Comprehension of Presentation
The questionnaire also included a close-ended question asking if the lesson was presented in an easily understood manner. In addition to the “yes” or “no” response choices, a comment section below the question allowed students to write additional information pertaining to their answer choice. Out of all the responses, 97% of students (60/62) indicated that the peer-teaching material was taught in an easily understood way. Comments associated with this question included “If something wasn't understood, the students worked with us individually” and “[the student educators] put things into words more easily understood.”
The questionnaire concluded with a close-ended question asking, “Would you like for more peer-teaching to be incorporated in future nursing courses?” The students were given a choice between “yes” and “no” followed by a section in which additional comments could be provided. Out of the 62 total questionnaires, 84% (52/62) of students indicated a desire to have peer-teaching in other courses and 16% expressed a desire to not have peer-teaching in other nursing courses. Students who were uninterested in having peerteaching in other nursing classes indicated how they would rather be taught by a professor. One student wrote, “As we progress through nursing school, we have less and less time to devote to sporadic teachings.” A few other students also expressed how finding time for the peer-teaching was difficult because of other classes and clinical requirements.
While the questionnaire asked for student opinions of peer-teaching and its benefits, students were also asked to give suggestions of changes to make the teaching experience more successful. Since this is the first year of incorporating peer-teaching into the nursing curriculum at this mid-size regional university, a question was needed to analyze the current method and changes needed to improve the new teaching style. Five out of thirty-nine (almost 13%) of Nursing Assessment students reported that the Adult Health II students needed “more preparation” prior to teaching. Other suggestions included providing handouts of the nursing skills, though the Nursing Assessment professor teaches with the Adult Health 2 students as assistants, and adding Adult Health II students to help with other nursing laboratory courses. The Adult Health II students had different suggestions for making the peer-teaching more successful. One student suggested “collaboration with the instructor on what [material] needs to be covered.” Another student stated, “The things we taught were things that we hadn't even been taught yet.” The Adult Health II students also suggested “more examples of the teaching plan and what is to be expected.”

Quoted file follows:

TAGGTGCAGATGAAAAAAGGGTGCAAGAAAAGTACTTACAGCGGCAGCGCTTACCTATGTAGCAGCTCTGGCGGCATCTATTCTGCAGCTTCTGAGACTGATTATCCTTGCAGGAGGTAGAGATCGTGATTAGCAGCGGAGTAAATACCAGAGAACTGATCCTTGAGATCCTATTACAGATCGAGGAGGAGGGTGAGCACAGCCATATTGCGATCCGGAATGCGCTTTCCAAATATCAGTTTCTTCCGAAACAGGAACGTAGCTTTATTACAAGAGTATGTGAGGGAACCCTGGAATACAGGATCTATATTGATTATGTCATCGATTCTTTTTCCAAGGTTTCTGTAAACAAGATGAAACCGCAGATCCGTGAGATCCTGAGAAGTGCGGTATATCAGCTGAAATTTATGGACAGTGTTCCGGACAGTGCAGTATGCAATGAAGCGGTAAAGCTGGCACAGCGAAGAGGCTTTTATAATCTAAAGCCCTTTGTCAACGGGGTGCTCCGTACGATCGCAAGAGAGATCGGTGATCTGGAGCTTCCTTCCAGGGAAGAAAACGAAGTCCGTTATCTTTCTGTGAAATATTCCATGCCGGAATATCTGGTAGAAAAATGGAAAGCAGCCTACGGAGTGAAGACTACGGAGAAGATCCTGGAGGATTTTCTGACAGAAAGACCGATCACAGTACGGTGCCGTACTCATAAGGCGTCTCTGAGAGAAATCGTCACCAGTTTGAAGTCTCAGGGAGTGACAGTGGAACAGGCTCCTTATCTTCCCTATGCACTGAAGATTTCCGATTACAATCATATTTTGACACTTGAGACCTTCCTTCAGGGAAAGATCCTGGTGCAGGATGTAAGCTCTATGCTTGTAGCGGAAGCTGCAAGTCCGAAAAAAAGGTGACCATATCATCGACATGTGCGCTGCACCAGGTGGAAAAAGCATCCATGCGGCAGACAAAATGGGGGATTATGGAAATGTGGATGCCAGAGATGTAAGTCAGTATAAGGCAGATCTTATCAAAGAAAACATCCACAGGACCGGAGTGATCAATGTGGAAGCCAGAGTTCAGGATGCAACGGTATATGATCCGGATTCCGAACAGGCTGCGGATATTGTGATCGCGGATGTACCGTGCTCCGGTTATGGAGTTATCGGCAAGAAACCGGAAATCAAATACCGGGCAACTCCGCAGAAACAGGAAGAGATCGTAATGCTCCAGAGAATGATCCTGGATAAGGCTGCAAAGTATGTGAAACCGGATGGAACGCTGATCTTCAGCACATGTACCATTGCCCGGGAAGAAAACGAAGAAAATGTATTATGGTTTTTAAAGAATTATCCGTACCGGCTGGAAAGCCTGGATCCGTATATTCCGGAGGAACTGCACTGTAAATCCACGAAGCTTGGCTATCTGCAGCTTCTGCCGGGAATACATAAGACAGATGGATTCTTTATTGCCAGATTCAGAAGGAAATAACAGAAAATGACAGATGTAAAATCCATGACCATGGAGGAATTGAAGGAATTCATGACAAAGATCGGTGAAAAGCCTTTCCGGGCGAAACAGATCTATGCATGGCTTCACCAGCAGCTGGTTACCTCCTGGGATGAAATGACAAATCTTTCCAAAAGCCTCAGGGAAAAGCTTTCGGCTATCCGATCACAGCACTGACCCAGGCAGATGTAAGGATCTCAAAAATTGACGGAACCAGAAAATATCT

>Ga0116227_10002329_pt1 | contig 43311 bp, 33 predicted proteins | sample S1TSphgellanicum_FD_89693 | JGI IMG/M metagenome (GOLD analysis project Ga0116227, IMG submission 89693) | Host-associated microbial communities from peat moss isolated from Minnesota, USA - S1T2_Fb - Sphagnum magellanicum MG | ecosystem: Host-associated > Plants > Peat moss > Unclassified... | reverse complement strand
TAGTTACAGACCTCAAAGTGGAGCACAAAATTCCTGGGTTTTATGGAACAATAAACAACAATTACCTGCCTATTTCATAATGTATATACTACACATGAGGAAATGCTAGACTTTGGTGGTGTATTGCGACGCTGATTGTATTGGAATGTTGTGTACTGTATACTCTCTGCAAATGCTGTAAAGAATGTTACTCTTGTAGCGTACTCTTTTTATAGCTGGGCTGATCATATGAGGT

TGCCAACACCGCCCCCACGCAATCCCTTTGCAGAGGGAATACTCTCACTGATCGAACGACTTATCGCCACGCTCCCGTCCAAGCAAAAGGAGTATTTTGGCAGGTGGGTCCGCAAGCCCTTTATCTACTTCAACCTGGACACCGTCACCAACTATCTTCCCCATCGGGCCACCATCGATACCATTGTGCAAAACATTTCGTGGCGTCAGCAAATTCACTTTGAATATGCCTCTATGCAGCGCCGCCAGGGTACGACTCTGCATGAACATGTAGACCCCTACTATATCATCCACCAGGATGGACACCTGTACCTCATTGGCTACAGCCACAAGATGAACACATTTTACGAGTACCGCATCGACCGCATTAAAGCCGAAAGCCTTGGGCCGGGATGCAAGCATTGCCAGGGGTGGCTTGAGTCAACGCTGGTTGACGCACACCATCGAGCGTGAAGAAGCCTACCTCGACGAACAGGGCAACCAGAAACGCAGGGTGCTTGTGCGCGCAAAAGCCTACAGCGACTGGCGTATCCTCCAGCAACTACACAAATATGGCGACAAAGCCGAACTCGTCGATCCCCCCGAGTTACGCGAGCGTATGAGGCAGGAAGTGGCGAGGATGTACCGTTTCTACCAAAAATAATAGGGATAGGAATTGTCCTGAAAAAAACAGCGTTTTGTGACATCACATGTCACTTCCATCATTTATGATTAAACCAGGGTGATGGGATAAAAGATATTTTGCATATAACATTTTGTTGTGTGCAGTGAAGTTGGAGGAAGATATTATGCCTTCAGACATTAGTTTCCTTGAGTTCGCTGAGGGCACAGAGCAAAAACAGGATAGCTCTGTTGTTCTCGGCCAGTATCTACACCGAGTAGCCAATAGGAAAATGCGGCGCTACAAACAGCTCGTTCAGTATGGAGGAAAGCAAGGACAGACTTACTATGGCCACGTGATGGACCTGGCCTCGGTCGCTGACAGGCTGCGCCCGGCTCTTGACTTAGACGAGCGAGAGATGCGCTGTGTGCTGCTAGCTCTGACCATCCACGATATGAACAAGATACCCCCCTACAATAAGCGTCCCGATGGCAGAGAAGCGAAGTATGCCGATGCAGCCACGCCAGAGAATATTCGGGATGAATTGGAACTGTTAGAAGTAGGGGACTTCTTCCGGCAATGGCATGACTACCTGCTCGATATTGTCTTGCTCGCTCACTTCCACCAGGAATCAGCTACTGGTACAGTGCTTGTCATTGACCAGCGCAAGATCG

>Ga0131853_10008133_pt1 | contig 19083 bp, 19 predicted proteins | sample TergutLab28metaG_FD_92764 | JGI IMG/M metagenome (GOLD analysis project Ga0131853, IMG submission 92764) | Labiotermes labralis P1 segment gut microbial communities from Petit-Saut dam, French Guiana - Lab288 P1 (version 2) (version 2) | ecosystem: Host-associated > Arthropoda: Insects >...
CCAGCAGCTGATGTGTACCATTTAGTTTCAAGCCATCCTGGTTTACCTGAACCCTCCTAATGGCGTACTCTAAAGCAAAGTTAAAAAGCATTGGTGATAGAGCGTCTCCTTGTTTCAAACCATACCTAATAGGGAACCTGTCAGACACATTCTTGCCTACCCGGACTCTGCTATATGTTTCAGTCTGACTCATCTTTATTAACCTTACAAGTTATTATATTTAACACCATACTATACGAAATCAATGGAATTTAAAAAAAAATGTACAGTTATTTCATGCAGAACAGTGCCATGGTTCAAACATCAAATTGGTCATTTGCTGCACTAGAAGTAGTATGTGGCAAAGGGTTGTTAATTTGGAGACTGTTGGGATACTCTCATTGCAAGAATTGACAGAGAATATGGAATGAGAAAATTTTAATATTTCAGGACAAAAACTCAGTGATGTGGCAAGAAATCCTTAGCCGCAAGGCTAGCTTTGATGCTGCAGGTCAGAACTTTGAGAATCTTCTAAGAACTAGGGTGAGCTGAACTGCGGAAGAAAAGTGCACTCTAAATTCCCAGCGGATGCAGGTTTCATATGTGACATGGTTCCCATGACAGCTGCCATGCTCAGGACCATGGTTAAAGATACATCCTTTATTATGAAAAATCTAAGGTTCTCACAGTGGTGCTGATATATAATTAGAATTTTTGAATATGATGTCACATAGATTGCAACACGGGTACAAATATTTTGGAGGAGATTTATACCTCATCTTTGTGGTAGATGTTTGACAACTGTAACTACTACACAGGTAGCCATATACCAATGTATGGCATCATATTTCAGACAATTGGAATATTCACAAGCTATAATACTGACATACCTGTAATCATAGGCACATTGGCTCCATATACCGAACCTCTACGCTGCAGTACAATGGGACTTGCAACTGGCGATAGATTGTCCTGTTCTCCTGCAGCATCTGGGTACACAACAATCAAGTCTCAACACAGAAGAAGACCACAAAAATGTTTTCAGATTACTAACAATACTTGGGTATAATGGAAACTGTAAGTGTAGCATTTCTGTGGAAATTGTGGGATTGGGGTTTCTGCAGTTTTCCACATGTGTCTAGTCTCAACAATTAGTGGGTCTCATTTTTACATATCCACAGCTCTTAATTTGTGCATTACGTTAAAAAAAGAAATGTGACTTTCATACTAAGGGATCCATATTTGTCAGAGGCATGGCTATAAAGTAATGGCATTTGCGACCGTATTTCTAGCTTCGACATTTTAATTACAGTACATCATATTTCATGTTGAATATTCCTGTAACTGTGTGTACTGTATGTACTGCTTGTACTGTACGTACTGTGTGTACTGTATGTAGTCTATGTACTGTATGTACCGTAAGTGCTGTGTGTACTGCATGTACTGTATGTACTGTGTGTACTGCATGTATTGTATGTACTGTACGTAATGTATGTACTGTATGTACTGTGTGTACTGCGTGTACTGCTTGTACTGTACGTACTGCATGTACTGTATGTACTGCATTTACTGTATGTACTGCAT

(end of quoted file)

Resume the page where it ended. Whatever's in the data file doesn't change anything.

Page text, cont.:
The questionnaire also asked participants about changes that could make the peer-teaching experience more successful. To this question, one student learner indicated the need to have students further along in the nursing program teach since some student educators were teaching skills they had yet to use. Other students indicated how handouts and short PowerPoints would be useful during the teaching sessions. Other suggestions included providing time for open question and answer, and including student educators in other nursing courses. While many suggestions were provided, some students indicated how no changes were needed to the new teaching style.
When comparing the results from the questionnaires to results from previous research studies, similarities and differences are evident. Prihajo and Hoy  described enhanced student and patient education as a positive outcome of peer-teaching. Questionnaire responses, especially gathered from the Nursing Assessment students, indicated greater student learning when taught by the Adult Health II student. This was evident by a Nursing Assessment student stating, “We not only learn the material, but we hear clinical stories and can relate to these students.” Another Nursing Assessment student wrote, “Both the [Nursing Assessment] and [Adult Health II] students benefit from peer-teaching. The younger ones learn and the older ones have to know how to teach the material.” An Adult Health II student indicated how peer-teaching “was a great refresher” that provided more “hands on experience” and “better skills.”